By Ian Aikenhead, Q.C.
The Current Session
The Fourth Session of the 39th Parliament commenced October 3, 2011 and ended November 25, 2011 in Victoria. Since the last Legislative Watch column, a number of Bills have been passed which may be of particular interest to trial lawyers, and I will outline those in this article.
The past months have featured the new provincial political leaders developing their strategy for an election which most assumed would have occurred in the Fall of 2011. It did not. As a result, relatively little legislation of substance was originally put forward by the government, but as the session proceeded, several significant Bills were passed including the new Family Law Act.
Bills from the Third Session of the 40th Parliament
The Flathead Watershed Area Conservation Act (Bill 2) creates a mineral reserve, a coal reserve, restricts mining and development in that area, and prohibits the disposition of Crown Lands in that area. This is part of an ongoing international effort to protect the Flathead area that lies in both Canada and the US.
The Freedom of Information and Protection of Privacy Amendment Act (Bill 3) makes a large number of amendments to this legislation. It reduces the scope of the Act so that it does not apply to faculty teaching or research information from post-secondary institutions, does not apply to records available for purchase by the public, and does not apply to records of a service provider that is not related to the provision of services for a public body. This latter change will need to be worked out, as it may restrict the ability of legal counsel to obtain some records.
The amendments require a public body to provide the records in electronic form, if reasonable to do so. A public body will be required to provide documents within 60 days, although it is not clear how easily this will be enforced.
There are a number of changes to the provisions to prevent disclosure on the basis that it would be harmful to personal privacy, including the length of time a person has been deceased, a presumption that it is unreasonable to disclose a person’s evaluations, references or recommendations, and personal information provided in confidence. It does permit details regarding diplomas to be disclosed.
The amendments expand the reasons for which a public body may collect personal information, including evaluations, reduction in the risk of domestic violence, public events, and information collected by a provincial identity information services provider.
The amendments also expand the circumstances in which a public body may disclose personal information both inside and outside Canada.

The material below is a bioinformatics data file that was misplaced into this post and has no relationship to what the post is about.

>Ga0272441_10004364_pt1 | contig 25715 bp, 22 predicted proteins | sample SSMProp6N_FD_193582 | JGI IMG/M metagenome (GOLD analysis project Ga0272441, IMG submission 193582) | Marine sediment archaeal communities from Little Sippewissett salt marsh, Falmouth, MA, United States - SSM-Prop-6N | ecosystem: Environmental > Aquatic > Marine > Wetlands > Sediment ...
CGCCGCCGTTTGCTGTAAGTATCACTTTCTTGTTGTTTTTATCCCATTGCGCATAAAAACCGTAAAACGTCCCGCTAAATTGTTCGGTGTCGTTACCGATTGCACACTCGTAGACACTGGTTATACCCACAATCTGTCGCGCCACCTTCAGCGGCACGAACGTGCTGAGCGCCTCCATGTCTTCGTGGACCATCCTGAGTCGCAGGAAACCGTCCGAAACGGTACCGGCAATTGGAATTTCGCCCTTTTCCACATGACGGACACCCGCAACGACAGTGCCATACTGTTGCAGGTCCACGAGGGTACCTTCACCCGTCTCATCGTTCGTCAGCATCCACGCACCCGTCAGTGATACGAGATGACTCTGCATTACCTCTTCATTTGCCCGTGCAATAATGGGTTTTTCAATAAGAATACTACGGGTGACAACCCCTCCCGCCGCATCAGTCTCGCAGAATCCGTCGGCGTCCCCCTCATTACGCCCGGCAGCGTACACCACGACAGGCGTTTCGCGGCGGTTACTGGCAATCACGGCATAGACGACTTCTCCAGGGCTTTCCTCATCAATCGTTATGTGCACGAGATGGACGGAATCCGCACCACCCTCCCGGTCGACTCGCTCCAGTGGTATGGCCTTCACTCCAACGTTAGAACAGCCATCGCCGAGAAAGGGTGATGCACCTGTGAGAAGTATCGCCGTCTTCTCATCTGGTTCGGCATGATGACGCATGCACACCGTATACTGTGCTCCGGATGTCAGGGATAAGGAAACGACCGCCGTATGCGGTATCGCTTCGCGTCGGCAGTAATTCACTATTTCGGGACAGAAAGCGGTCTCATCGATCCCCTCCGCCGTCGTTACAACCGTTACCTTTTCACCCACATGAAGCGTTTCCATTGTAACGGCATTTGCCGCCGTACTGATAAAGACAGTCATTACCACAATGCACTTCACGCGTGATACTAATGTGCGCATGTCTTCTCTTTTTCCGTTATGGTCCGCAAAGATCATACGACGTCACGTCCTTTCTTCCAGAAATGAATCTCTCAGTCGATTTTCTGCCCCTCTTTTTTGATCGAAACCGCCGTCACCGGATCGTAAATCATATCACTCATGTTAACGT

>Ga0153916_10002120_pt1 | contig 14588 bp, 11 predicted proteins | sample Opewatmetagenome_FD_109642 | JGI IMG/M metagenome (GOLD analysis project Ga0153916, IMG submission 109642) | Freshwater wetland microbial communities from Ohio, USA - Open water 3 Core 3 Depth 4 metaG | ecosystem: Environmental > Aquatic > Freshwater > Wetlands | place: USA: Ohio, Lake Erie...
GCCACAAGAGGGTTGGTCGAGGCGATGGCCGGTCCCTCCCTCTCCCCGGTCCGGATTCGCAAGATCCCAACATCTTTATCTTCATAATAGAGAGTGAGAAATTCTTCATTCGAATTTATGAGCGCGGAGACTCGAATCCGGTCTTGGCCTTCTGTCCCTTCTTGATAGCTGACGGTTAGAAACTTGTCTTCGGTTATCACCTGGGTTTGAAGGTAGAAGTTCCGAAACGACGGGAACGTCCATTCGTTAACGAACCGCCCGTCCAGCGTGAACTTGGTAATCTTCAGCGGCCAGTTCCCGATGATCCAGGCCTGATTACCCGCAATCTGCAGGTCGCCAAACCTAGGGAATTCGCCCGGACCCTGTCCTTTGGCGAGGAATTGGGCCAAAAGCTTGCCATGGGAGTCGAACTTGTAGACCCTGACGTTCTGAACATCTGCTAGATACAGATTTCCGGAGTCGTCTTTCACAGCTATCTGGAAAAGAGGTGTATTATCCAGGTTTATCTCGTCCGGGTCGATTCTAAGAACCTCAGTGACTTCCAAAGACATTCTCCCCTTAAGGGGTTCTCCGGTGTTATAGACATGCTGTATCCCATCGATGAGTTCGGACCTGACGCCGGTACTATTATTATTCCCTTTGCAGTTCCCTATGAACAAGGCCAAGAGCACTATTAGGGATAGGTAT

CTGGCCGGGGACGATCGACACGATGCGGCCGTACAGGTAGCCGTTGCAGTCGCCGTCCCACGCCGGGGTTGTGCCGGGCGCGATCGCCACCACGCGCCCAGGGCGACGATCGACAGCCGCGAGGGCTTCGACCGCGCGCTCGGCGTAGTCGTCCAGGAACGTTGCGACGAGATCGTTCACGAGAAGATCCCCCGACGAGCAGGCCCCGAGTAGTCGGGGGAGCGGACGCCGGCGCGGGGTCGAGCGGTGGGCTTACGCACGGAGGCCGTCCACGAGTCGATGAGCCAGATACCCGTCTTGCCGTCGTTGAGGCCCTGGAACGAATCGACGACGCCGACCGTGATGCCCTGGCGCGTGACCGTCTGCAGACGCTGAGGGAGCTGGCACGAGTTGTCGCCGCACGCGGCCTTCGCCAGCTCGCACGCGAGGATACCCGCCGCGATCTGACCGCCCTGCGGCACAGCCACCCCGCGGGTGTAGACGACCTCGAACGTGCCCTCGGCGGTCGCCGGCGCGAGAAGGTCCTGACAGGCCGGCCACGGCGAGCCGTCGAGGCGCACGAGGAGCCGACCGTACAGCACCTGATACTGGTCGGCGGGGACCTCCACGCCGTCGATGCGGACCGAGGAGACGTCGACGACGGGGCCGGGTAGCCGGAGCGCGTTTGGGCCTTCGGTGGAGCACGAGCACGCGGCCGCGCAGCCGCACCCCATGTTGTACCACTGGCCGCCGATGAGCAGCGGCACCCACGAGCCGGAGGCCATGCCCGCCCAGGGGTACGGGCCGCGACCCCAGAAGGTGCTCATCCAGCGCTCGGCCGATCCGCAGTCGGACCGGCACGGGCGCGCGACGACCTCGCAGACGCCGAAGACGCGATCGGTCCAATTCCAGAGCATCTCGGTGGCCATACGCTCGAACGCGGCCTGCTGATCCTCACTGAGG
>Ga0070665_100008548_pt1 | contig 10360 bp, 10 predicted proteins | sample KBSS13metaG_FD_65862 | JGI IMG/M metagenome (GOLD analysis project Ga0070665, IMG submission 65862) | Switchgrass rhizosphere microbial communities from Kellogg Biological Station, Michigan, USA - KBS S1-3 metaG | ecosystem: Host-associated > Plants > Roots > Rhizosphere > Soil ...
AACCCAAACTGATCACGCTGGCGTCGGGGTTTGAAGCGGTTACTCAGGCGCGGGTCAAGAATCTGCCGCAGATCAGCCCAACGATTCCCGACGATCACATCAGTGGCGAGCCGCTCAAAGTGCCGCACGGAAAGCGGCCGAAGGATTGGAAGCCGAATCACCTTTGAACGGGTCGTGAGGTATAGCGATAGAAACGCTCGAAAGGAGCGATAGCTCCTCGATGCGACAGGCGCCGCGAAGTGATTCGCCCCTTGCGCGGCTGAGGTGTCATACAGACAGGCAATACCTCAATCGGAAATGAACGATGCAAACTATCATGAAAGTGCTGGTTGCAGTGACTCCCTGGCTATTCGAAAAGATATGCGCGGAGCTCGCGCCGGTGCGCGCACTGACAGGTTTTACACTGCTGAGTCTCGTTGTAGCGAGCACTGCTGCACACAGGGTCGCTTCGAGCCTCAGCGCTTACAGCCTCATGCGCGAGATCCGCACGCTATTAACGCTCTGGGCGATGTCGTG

And, of course, the Commissioner’s powers are once again expanded to conduct investigations and audits. You will note that the current powers of the Commissioner to conduct investigations and audits are little short of draconian with little if any restraint placed upon the Commissioner.
There are a number of other procedural changes concerning delegation of duties, setting out new rules, and setting up an information sharing code of practice, as well as permitting the Minister to create categories of records that would require ministries to release those records.
If you or your clients are affected by this freedom of information and privacy legislation, you will need to review these amendments carefully, as there are significant procedural and substantive changes. From my review, there do not seem to be substantial changes to the most common use of FOI legislation by trial lawyers, which is requesting file documents from ICBC, but that could change by regulation by the Minister under these new amendments.
The Offence Amendment Act, 2011 (Bill 4) makes changes to sentencing under provincial statutes. In particular, it permits a probation order to be imposed in conjunction with an intermittent sentence, and permits a probation order to be imposed instead of (or in addition to) a fine or term of imprisonment. It permits arrest without warrant for failure to comply with a probation order, and provides for some provisions of the Criminal Code to apply to these probation orders. There are a number of similar changes contemplated by these amendments, primarily to the issue of sentencing.
The Personal Property Security Amendment Act, 2011 (Bill 5) extends the ability of financial institutions to register security against licenses to manufacture, produce, sell, transport, grow, harvest or otherwise deal with personal property, as well as licenses to provide services, acquire personal property or grow Christmas trees. This new Act flows from a decision of the Supreme Court of Canada in Saulnier v Royal Bank of Canada 2008 SCC 58, where the court held that fishers’ commercial fishing licenses are “property” for the purposes of personal property security legislation. If you have clients doing business in the area of licenses, then it seems likely that they will be seeking your advice concerning their bank’s desire to register charges over those licenses, and potentially have the right to seize such licenses.
The Forests, Lands and Natural Resource Operations Statutes Amendment Act, 2011 (Bill 6) makes a variety of amendments on the issues of bioenergy, woodlot licenses, Greenhouse Gas Reduction, permits of mineral or coal licenses, and stumpage calculation. There are also a number of changes to accreditation of foresters and others working in that industry. This Act also can allow the government to designate private land as a controlled recreational area if the timber on the private land is reserved to the government.